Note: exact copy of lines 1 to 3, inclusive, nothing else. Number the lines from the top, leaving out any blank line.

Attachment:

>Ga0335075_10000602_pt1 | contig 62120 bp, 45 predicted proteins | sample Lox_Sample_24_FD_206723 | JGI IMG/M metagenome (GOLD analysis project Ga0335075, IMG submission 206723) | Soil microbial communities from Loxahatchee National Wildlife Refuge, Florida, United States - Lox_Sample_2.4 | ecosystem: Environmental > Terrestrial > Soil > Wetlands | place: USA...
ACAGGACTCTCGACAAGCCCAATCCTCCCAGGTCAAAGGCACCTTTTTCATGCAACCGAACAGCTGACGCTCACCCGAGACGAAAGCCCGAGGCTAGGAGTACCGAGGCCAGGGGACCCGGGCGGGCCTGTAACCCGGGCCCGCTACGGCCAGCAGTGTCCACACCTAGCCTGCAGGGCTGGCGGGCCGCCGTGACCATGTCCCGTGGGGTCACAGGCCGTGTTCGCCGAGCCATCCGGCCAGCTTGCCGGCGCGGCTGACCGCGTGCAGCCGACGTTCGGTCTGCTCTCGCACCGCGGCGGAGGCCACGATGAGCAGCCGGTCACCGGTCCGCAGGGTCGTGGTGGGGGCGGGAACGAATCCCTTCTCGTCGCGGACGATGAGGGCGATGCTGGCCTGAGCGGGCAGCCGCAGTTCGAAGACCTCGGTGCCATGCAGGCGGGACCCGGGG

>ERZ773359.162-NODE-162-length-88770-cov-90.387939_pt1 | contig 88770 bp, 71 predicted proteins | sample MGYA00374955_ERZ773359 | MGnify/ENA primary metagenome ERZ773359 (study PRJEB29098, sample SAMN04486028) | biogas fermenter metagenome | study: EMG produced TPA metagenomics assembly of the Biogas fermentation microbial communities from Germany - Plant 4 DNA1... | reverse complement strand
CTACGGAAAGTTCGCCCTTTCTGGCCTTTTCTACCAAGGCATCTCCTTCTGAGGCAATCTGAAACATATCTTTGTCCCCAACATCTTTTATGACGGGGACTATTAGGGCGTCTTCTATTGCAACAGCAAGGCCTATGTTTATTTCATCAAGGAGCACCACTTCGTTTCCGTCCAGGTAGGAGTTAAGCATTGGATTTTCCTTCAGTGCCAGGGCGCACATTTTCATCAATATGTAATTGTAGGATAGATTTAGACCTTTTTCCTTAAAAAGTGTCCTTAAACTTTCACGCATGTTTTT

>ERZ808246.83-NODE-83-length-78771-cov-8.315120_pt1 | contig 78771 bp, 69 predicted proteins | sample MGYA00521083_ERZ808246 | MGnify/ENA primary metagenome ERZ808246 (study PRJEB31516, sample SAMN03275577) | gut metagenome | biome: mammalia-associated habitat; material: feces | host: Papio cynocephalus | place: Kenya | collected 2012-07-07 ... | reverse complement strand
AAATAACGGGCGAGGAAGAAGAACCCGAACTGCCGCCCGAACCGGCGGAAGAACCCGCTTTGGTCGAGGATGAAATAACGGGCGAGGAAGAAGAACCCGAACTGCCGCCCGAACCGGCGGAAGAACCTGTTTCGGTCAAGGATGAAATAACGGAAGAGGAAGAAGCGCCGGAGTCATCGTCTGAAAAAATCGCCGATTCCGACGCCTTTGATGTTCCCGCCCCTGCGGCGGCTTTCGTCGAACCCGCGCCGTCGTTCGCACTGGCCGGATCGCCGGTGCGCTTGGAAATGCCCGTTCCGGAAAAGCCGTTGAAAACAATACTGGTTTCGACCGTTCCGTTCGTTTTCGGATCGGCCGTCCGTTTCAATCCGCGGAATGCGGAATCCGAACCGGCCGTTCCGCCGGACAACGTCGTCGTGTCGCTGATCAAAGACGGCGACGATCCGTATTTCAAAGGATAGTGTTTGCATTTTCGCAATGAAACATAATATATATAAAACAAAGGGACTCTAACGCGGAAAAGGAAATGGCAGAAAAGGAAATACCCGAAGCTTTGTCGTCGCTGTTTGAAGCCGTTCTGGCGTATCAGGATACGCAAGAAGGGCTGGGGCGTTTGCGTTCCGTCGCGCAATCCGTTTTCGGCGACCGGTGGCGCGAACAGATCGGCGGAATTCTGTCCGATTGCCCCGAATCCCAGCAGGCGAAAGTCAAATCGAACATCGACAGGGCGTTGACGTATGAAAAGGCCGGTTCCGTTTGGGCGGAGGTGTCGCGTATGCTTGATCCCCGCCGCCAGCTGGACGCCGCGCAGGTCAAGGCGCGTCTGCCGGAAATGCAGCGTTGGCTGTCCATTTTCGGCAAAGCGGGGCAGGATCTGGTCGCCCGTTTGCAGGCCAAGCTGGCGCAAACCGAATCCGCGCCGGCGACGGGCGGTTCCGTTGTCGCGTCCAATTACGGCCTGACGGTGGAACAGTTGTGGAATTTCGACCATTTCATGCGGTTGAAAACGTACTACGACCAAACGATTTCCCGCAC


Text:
>Ga0335075_10000602_pt1 | contig 62120 bp, 45 predicted proteins | sample Lox_Sample_24_FD_206723 | JGI IMG/M metagenome (GOLD analysis project Ga0335075, IMG submission 206723) | Soil microbial communities from Loxahatchee National Wildlife Refuge, Florida, United States - Lox_Sample_2.4 | ecosystem: Environmental > Terrestrial > Soil > Wetlands | place: USA...
ACAGGACTCTCGACAAGCCCAATCCTCCCAGGTCAAAGGCACCTTTTTCATGCAACCGAACAGCTGACGCTCACCCGAGACGAAAGCCCGAGGCTAGGAGTACCGAGGCCAGGGGACCCGGGCGGGCCTGTAACCCGGGCCCGCTACGGCCAGCAGTGTCCACACCTAGCCTGCAGGGCTGGCGGGCCGCCGTGACCATGTCCCGTGGGGTCACAGGCCGTGTTCGCCGAGCCATCCGGCCAGCTTGCCGGCGCGGCTGACCGCGTGCAGCCGACGTTCGGTCTGCTCTCGCACCGCGGCGGAGGCCACGATGAGCAGCCGGTCACCGGTCCGCAGGGTCGTGGTGGGGGCGGGAACGAATCCCTTCTCGTCGCGGACGATGAGGGCGATGCTGGCCTGAGCGGGCAGCCGCAGTTCGAAGACCTCGGTGCCATGCAGGCGGGACCCGGGG

>ERZ773359.162-NODE-162-length-88770-cov-90.387939_pt1 | contig 88770 bp, 71 predicted proteins | sample MGYA00374955_ERZ773359 | MGnify/ENA primary metagenome ERZ773359 (study PRJEB29098, sample SAMN04486028) | biogas fermenter metagenome | study: EMG produced TPA metagenomics assembly of the Biogas fermentation microbial communities from Germany - Plant 4 DNA1... | reverse complement strand